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Cactus Communications undertakes survey of 452 researchers on the use of AI tools in research paper writing


Cactus Communications (Representative Director Makoto Yuasa) announced on April 25 that a survey of approximately 450 researchers (including users of its services) on the use of AI in the writing of academic papers reveals the rapid spread of AI tool use. 75% of the respondents reported an increase in their use of AI tools compared with the year before last. The study also found that approximately 70% of the most-used AI tools are free and publicly available.

The survey was conducted between March 25 and April 8 this year among 452 researchers and collaborating researchers using Cactus' English-language paper editing service "Editage" and its AI English-language paper writing support tool "Paperpal." Respondents were asked about the use of AI tools when writing papers, the types of tools used and the purpose for using them. 75% of respondents (36.9% indicated a "significant increase" and 38.1% a "moderate increase") reported an increase in the use of AI tools compared with the year before last. Furthermore, 8.8% had submitted papers using only AI tools (excluding data). Of these, 75% were accepted (regardless of the journal in which the papers were published).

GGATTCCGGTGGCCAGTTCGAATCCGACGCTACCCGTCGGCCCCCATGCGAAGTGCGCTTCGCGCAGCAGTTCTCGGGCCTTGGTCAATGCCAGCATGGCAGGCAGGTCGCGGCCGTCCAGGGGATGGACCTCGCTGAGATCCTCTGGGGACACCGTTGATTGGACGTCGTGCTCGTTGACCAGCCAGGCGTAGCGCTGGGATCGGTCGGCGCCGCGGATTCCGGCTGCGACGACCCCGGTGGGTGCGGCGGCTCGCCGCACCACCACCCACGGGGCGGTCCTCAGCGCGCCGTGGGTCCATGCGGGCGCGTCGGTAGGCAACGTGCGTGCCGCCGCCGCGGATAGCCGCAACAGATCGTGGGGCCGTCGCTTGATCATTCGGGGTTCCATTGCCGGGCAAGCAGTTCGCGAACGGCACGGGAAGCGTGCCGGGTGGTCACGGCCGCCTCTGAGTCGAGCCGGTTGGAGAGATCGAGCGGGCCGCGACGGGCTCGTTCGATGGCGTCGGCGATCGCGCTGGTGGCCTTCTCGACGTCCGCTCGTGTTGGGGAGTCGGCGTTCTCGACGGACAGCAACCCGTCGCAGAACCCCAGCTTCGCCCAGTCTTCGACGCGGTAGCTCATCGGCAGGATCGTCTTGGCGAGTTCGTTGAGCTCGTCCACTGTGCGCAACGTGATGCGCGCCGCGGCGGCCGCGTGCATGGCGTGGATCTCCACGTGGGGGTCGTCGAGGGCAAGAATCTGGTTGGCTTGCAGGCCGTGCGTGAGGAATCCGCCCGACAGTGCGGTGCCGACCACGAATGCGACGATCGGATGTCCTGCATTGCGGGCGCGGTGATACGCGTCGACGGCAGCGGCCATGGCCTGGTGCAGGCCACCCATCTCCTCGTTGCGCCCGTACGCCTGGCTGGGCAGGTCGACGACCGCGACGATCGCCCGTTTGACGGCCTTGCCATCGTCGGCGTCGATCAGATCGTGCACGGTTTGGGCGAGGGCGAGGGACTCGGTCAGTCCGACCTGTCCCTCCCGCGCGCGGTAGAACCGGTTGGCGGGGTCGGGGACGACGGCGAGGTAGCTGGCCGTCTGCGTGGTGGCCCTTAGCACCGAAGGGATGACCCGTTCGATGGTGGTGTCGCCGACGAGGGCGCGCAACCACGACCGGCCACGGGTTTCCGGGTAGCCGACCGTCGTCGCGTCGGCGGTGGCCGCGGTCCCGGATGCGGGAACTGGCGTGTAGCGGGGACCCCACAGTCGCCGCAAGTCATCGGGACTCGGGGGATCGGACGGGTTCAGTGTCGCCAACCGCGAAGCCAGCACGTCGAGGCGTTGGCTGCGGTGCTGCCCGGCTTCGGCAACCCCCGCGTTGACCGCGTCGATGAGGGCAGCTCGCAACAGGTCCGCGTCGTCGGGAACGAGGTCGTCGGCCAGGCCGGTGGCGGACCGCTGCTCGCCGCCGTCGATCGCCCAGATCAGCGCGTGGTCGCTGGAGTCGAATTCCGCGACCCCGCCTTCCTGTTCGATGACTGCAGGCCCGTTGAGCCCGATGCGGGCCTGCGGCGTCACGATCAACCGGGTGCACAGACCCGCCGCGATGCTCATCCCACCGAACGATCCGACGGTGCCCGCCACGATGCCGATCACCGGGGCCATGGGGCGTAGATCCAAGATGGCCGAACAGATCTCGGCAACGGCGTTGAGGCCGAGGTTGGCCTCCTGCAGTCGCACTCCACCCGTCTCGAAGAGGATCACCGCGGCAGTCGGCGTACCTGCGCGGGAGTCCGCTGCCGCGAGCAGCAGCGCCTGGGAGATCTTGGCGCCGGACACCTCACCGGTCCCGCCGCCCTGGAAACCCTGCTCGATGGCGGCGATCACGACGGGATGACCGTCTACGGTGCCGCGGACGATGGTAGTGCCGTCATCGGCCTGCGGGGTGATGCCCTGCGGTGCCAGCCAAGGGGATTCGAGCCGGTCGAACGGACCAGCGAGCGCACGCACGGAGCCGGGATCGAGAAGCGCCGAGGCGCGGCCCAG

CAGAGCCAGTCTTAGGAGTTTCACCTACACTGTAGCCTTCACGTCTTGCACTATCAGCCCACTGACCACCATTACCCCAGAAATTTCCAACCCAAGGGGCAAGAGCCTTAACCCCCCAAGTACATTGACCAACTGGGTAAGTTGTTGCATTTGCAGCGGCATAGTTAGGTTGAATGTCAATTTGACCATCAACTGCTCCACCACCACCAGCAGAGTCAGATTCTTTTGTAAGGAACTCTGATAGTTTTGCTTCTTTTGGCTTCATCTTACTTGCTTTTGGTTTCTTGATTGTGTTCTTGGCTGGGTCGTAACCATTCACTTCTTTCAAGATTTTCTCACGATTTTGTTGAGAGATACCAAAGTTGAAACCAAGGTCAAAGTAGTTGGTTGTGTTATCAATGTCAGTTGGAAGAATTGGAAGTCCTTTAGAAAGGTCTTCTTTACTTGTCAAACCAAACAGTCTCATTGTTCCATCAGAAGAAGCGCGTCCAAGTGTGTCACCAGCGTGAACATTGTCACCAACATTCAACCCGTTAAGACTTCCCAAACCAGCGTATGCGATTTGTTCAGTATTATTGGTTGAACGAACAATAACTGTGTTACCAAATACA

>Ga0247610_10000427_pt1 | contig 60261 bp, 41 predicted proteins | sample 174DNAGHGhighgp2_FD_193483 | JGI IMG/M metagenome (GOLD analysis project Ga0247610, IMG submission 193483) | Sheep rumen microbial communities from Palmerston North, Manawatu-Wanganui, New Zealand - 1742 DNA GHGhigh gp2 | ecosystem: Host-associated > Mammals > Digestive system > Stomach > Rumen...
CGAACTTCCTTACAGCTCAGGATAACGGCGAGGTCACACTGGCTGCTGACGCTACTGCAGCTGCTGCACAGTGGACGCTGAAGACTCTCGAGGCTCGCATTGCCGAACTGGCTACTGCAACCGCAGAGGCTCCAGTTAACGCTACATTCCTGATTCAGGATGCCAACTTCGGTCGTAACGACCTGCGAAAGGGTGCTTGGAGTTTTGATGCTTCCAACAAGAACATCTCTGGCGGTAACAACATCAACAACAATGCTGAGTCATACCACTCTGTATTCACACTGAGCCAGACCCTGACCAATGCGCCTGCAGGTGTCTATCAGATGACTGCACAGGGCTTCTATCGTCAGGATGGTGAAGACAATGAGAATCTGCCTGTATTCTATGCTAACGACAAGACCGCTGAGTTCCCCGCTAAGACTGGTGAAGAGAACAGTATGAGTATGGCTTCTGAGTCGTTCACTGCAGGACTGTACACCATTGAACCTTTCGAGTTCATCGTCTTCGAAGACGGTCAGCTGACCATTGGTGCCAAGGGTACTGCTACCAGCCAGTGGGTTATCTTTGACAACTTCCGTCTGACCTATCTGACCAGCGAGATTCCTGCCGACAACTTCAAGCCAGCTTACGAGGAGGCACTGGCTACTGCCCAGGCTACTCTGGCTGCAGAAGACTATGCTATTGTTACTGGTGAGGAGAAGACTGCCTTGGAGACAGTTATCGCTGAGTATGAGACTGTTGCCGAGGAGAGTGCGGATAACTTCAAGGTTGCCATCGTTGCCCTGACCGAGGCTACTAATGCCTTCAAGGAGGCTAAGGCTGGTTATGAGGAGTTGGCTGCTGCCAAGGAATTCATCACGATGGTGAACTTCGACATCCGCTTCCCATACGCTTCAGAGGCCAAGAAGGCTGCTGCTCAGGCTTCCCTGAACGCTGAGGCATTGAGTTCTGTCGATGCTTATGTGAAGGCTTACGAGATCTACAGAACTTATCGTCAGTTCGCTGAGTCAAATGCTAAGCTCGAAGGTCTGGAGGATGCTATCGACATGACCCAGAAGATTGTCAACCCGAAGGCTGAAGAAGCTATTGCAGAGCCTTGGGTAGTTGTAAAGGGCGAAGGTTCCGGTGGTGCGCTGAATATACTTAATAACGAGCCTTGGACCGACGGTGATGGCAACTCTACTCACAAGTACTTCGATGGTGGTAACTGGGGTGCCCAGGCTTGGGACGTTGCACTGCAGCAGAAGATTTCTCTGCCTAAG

The top three most frequently used AI tools were DeepL (41.8%), ChatGPT (20.4%) and Google Translate (11.1%), with free-of-charge services accounting for approximately 73% of the total. In terms of purpose and use, 28.9% of the respondents used the tools to proofread or review articles and 28.2% for translation. The next most common purposes were idea generation (9.7%) and writing research (7.1%). In addition, 92.9% of the respondents said that being able to effectively use AI tools would be advantageous in the development of their research careers.

When asked to select the impact of using AI tools, many chose productivity benefits in terms of work efficiency, such as "reduced time spent on research" and "increased speed in writing papers," or in terms of the productivity of "increased number of papers written." However, when asked whether the use of AI tools would mean that they could "contribute to enhancing the level of papers to be submitted," only 23% of respondents answered, "I think so," whereas 26.8% answered "I do not particularly think so" and 41.2% answered "I do not know."

Kentaro Iwata, a senior manager at Cactus who led the survey, said that the use of AI tools is already widespread among researchers and that they are moving to a phase where their ability to master AI tools is influencing their career development. Iwata identified the need for mechanisms to control or verify issues such as unintentional fabrications caused by generative AI in the future and stated that Cactus will continue its investigations in the future.

This article has been translated by JST with permission from The Science News Ltd. ( Unauthorized reproduction of the article and photographs is prohibited.

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